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14 Mar 2012
By Brie Macklin
Mar
14
2012

What advice would you give to a recent graduate?

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  1. Gwynn Compton (Telstra Employee) says:

    My advice would be three fold:
    1 – Be open for new opportunities.
    My degree was a BA in History and Political Science. My first job post-graduating was as a bank teller. It was completely left field, but it gave me a foot in the door for the bank’s graduate program, especially in terms of building up some financial sector experience. I followed this up by picking the Business Banking graduate placement, assessing and approving loans, trying to sell banking products to SMEs and so on. Again this was to build on a skill set to compliment what I’d done in my degree – lots of research and writing. Eventually this led me to where I am now, but if I went back and told my graduate self this, I’d have been skeptical.

    2 – Be patient. One of the most common sentiments graduates encounter is the perception that we think we know everything and the best way to meet this is to be patient and learn. Don’t presume you know everything or that your fresh set of eyes will see the answer everyone else has missed. One of the key lessons from my graduate program was that sometimes you can’t solve an issue. We were given a project that nobody had solved in six years, and we didn’t solve it either. What was important though was what we took from it about always learning, collaborating and accepting setbacks.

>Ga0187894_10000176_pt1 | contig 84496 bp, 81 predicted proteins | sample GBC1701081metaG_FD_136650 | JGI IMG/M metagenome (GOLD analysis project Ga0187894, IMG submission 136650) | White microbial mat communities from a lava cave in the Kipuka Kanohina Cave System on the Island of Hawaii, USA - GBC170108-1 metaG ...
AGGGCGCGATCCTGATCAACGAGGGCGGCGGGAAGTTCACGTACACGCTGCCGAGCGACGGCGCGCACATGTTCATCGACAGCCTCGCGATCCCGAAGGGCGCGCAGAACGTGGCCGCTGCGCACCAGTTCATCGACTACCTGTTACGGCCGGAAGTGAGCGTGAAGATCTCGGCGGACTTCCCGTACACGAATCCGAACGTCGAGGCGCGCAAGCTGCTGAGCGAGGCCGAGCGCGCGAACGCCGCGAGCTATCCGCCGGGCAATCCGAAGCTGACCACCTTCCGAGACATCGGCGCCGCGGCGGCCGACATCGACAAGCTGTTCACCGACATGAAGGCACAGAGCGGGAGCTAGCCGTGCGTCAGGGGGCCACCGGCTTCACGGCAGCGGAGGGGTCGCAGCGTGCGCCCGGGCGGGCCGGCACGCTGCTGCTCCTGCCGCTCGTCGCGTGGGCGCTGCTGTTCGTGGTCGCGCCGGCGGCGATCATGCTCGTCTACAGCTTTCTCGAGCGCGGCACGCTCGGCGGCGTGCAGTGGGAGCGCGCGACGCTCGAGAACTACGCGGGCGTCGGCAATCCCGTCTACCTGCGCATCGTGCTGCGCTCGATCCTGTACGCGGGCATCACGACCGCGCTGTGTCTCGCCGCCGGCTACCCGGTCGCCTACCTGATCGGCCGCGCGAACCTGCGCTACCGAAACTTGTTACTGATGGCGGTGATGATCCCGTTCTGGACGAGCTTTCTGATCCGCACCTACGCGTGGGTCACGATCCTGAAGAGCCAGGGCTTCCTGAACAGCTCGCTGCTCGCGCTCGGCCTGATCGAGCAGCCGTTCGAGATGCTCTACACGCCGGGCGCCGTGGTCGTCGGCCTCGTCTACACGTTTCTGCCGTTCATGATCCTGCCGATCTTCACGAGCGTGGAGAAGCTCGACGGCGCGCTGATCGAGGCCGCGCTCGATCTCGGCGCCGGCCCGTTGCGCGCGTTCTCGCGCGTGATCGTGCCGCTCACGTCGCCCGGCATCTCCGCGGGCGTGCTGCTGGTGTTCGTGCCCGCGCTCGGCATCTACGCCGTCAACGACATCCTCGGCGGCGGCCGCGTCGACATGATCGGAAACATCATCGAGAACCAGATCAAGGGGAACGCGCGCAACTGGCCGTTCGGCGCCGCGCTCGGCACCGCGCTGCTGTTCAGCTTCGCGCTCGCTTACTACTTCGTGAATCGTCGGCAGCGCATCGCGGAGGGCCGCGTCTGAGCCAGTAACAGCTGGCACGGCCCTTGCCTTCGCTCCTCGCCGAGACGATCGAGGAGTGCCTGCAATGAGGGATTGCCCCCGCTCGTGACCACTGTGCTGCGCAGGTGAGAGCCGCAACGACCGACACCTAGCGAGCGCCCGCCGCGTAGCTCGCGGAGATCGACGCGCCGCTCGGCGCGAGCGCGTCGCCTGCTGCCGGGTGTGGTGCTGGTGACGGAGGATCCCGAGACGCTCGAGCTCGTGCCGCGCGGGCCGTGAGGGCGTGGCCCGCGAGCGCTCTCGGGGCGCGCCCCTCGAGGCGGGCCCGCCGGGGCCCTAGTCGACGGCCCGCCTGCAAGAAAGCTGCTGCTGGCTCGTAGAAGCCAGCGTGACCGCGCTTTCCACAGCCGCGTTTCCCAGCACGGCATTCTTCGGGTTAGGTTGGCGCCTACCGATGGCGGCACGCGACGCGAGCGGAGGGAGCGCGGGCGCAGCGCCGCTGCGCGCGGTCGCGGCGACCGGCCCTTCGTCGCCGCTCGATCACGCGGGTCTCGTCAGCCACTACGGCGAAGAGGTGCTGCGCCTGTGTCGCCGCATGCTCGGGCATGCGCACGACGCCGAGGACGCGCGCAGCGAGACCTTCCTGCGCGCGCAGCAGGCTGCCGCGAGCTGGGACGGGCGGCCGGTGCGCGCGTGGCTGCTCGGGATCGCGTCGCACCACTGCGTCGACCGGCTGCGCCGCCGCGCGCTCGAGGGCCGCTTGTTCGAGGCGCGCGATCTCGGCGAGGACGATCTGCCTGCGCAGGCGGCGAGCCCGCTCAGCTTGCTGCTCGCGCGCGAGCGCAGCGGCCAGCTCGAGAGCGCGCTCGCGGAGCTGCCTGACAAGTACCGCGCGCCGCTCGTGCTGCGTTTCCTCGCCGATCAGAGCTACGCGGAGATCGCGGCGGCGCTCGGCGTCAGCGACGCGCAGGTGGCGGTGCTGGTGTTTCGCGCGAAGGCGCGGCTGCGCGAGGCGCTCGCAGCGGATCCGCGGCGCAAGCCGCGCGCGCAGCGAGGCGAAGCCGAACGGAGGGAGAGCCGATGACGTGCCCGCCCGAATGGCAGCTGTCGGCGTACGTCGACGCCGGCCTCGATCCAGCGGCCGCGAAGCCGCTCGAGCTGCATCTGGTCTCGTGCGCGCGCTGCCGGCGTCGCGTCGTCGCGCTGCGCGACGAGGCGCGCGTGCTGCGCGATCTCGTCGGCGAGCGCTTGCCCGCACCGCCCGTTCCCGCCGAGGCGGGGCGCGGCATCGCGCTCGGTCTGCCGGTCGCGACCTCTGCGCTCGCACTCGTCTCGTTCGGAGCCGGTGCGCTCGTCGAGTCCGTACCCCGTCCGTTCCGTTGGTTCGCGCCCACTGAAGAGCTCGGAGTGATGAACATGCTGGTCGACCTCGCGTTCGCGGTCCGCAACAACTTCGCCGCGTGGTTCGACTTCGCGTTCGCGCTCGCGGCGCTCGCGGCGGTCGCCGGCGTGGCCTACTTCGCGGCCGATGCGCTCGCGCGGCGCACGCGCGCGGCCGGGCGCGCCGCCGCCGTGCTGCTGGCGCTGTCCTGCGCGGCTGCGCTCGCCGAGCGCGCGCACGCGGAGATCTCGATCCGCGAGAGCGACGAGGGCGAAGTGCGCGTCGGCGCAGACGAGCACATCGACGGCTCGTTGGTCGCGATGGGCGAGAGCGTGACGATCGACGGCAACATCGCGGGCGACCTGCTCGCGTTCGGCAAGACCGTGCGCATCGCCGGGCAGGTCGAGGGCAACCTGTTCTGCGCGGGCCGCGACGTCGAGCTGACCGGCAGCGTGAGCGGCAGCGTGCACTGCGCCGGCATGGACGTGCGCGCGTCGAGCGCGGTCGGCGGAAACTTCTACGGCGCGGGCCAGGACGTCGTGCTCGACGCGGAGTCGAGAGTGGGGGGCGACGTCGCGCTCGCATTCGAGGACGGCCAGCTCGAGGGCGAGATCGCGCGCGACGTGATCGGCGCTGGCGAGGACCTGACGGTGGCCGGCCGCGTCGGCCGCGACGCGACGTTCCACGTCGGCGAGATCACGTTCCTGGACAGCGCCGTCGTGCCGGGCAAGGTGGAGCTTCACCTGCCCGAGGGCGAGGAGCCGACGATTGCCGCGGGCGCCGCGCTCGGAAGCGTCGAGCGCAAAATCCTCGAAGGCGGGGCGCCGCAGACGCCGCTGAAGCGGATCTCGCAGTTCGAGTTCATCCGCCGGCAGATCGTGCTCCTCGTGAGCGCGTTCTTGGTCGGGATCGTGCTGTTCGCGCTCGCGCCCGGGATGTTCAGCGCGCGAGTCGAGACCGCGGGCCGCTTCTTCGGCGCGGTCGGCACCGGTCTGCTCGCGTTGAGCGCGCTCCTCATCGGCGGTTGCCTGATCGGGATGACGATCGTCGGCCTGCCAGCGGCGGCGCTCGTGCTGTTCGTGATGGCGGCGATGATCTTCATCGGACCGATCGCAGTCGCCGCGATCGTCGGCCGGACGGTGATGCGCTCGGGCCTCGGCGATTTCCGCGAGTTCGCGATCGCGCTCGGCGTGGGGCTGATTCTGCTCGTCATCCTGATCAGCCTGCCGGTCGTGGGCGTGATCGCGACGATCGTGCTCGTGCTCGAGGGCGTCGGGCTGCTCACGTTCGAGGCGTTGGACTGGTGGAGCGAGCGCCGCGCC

3 – Be ambitious. While it’s important to show you can be patient, it’s equally as important to demonstrate you have a hunger to grow. Look for new opportunities to add to your skill set. Avoid getting pigeon holed. As much as I loved my graduate role in business banking, to some extent it was an exercise in getting bums on seats as the advancement prospects were very narrow. So whenever the opportunity presented itself, I put my hand up to work on side projects, especially those that gave me a wider profile in the business. Within 14 months it paid off, and I moved into communications – a field that matched my degree far more than assessing loans did. Though in saying that, all that financial knowledge I built up over those first two years has proved invaluable since.

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